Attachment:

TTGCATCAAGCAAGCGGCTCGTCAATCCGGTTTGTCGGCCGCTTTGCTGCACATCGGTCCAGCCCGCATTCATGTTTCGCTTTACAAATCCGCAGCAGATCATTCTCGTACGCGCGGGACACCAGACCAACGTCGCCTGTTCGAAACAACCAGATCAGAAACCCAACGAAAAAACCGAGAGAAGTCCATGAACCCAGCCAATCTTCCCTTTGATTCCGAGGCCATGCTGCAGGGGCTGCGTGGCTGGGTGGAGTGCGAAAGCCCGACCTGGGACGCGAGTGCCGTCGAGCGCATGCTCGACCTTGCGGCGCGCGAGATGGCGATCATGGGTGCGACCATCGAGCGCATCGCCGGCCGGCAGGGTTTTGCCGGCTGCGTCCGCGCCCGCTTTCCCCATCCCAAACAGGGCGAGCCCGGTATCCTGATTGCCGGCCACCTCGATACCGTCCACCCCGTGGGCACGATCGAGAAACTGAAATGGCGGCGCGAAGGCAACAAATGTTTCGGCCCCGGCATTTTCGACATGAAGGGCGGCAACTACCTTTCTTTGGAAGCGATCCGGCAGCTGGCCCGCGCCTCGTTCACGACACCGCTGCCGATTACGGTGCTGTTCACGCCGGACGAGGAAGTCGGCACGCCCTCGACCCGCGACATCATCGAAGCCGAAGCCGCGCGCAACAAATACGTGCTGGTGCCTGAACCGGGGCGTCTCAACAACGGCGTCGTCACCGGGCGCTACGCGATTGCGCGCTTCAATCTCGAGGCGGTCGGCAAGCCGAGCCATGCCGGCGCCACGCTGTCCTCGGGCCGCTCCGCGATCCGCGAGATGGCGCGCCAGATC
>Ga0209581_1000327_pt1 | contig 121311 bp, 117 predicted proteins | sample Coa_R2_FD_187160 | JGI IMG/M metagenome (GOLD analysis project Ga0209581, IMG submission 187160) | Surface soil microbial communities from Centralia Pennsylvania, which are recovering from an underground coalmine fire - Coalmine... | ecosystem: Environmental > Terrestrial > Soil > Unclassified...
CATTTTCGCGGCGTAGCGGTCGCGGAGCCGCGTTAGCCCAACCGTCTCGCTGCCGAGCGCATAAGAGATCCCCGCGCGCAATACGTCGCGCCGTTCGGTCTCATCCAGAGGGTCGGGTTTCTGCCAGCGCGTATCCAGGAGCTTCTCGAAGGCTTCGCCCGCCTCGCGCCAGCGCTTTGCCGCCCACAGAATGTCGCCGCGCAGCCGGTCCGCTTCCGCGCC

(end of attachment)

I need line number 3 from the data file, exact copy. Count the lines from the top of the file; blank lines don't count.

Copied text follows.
CATTTTCGCGGCGTAGCGGTCGCGGAGCCGCGTTAGCCCAACCGTCTCGCTGCCGAGCGCATAAGAGATCCCCGCGCGCAATACGTCGCGCCGTTCGGTCTCATCCAGAGGGTCGGGTTTCTGCCAGCGCGTATCCAGGAGCTTCTCGAAGGCTTCGCCCGCCTCGCGCCAGCGCTTTGCCGCCCACAGAATGTCGCCGCGCAGCCGGTCCGCTTCCGCGCC